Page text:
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For 25 years our press has fed the British public a diet of distorted, mendacious and relentlessly hostile stories about the EU - and the journalist who set the tone was Boris Johnson.
I know this because I was appointed Brussels correspondent of The Times in 1999, a few years after Johnson's stint there for The Telegraph, and I had to live with the consequences.
Johnson, sacked by The Times in 1988 for fabricating a quote, made his mark in Brussels not through fair and balanced reporting, but through extreme euro-scepticism. He seized every chance to mock or denigrate the EU, filing stories that were undoubtedly colourful but also grotesquely exaggerated or completely untrue.
The Telegraph loved it. So did the Tory Right. Johnson later confessed: "Everything I wrote from Brussels, I found was sort of chucking these rocks over the garden wall and I listened to this amazing crash from the greenhouse next door over in England as everything I wrote from Brussels was having this amazing, explosive effect on the Tory party, and it really gave me this I suppose rather weird sense of power."
Johnson's reports also had an amazing, explosive effect on the rest of Fleet Street. They were much more fun than the usual dry and rather complex Brussels fare. News editors on other papers, particularly but not exclusively the tabloids, started pressing their own correspondents to match them. By the time I arrived in Brussels editors only wanted stories about faceless Brussels eurocrats imposing absurd rules on Britain, or scheming Europeans ganging up on us, or British prime ministers fighting plucky rearguard actions against a hostile continent. Much of Fleet Street seemed unable to view the EU through any other prism. It was the only narrative it was interested in.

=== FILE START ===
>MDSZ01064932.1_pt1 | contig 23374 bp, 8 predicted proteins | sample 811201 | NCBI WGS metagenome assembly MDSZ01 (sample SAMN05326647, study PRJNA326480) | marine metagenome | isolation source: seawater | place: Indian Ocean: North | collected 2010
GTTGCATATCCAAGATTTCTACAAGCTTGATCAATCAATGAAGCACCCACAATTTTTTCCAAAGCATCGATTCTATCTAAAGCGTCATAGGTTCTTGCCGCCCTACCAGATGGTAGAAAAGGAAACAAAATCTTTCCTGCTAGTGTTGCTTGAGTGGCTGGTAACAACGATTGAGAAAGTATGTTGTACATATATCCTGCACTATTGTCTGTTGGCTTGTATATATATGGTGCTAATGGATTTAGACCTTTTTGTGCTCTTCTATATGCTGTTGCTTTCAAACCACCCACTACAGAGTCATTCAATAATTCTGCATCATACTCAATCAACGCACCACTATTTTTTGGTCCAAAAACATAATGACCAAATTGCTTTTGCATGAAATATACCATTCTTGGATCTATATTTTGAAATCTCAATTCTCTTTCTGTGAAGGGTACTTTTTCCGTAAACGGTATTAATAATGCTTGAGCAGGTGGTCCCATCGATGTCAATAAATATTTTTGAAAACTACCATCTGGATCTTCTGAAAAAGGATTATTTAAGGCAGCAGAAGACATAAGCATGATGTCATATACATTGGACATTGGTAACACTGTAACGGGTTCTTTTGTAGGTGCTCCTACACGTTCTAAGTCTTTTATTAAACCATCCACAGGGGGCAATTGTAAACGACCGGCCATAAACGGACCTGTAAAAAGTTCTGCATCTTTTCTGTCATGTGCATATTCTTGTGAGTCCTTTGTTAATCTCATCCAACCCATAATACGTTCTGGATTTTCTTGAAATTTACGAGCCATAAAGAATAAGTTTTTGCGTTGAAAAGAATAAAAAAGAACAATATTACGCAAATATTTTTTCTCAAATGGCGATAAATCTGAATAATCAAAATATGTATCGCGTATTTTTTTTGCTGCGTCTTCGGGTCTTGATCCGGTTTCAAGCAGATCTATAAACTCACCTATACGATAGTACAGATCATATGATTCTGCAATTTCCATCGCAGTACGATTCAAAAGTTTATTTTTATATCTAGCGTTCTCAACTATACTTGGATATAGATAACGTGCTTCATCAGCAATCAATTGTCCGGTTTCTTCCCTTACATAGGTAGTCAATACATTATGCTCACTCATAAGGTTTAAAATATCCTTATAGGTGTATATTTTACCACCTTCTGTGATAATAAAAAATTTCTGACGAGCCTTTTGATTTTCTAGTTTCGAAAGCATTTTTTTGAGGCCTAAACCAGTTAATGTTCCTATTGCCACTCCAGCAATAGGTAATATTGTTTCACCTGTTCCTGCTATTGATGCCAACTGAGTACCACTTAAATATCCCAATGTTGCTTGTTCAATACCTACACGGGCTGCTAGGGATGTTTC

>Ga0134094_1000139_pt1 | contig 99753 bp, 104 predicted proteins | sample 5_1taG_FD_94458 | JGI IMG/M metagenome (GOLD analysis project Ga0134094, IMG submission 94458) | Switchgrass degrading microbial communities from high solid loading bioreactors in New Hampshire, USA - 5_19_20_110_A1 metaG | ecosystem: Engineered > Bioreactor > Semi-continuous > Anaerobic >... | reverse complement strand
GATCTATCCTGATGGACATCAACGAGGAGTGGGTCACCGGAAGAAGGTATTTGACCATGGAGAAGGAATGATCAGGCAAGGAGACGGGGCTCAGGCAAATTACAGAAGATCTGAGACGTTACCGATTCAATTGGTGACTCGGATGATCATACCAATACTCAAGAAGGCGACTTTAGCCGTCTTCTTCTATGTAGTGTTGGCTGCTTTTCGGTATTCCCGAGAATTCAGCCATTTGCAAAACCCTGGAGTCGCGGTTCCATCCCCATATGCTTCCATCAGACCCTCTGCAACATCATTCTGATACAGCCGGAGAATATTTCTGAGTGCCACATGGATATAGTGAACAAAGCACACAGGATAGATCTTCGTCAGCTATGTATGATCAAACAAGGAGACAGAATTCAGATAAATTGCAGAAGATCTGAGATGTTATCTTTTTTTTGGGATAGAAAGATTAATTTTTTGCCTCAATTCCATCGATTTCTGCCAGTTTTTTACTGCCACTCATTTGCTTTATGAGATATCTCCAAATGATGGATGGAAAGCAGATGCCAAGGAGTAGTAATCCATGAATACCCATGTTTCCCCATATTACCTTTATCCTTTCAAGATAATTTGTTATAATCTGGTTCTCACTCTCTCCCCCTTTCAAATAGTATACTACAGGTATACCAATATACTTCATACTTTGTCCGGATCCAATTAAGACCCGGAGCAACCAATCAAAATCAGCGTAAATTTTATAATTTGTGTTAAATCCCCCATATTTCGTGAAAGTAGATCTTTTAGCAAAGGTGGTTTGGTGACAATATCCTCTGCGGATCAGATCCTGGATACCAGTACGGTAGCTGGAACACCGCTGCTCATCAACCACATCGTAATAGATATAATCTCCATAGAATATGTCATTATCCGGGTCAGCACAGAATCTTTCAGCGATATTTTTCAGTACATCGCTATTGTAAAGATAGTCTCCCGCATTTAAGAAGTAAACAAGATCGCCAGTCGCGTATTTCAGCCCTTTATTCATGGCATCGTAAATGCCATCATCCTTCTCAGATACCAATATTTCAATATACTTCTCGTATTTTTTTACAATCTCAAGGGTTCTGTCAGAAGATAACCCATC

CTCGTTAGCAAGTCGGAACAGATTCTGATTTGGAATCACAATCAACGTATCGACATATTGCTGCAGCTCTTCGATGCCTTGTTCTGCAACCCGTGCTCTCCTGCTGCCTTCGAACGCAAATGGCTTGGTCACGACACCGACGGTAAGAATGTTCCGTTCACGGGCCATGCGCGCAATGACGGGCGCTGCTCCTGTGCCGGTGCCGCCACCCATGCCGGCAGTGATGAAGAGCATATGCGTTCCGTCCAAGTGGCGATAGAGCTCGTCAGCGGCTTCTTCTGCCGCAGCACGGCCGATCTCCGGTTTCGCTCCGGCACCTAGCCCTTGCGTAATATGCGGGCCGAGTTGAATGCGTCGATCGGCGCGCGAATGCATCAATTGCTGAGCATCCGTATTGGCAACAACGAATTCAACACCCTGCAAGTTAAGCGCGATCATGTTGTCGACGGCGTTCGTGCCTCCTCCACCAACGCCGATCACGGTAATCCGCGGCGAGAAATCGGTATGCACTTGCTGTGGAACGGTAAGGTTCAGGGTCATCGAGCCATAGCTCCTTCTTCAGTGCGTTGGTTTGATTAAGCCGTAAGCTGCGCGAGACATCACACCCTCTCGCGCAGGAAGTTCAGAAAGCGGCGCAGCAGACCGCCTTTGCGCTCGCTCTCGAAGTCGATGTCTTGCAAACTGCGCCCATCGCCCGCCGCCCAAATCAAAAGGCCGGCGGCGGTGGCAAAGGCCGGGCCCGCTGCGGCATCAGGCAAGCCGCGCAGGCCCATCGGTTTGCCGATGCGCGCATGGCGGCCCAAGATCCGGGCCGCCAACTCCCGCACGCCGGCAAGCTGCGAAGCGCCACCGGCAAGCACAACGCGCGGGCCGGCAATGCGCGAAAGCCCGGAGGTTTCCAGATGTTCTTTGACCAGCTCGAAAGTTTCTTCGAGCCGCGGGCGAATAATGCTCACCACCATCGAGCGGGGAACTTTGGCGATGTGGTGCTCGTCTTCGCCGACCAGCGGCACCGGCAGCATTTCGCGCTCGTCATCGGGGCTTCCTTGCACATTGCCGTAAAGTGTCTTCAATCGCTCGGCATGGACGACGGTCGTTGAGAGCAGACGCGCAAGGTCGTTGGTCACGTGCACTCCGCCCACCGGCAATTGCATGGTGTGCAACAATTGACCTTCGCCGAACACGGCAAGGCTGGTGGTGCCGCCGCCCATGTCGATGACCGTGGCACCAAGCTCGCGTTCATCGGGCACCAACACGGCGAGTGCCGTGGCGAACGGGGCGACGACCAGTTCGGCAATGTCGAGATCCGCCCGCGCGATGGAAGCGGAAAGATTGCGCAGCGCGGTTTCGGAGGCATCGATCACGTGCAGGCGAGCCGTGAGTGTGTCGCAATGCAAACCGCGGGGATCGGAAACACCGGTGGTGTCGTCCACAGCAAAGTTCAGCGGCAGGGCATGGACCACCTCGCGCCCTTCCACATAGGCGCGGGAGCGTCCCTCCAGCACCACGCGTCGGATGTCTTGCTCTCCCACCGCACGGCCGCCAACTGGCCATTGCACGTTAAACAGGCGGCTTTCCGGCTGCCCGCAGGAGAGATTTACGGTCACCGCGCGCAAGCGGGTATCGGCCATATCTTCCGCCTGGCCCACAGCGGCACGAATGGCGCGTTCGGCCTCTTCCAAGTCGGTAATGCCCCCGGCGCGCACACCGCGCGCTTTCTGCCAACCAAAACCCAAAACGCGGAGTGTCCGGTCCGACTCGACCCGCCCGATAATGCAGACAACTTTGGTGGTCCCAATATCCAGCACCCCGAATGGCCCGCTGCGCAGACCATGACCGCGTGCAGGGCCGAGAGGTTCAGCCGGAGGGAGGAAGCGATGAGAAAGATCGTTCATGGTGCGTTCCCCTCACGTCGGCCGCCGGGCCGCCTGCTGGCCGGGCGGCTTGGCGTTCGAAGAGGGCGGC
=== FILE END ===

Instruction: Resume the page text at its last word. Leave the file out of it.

Stories that did not bash Brussels, stories that acknowledged the EU's many achievements, stories that recognised that Britain had many natural allies in Europe and often won important arguments, almost invariably ended up on the spike.
Boris Johnson is now campaigning against the cartoon caricature of the EU that he himself created. He is campaigning against a largely fictional EU that bears no relation to reality. That is why he and his fellow Brexiteers could win next week. Johnson may be witty and amusing, just as Donald Rumsfeld was in the run-up to the invasion of Iraq, but he is extremely dangerous. What began as a bit of a jape could inflict terrible damage on this country.
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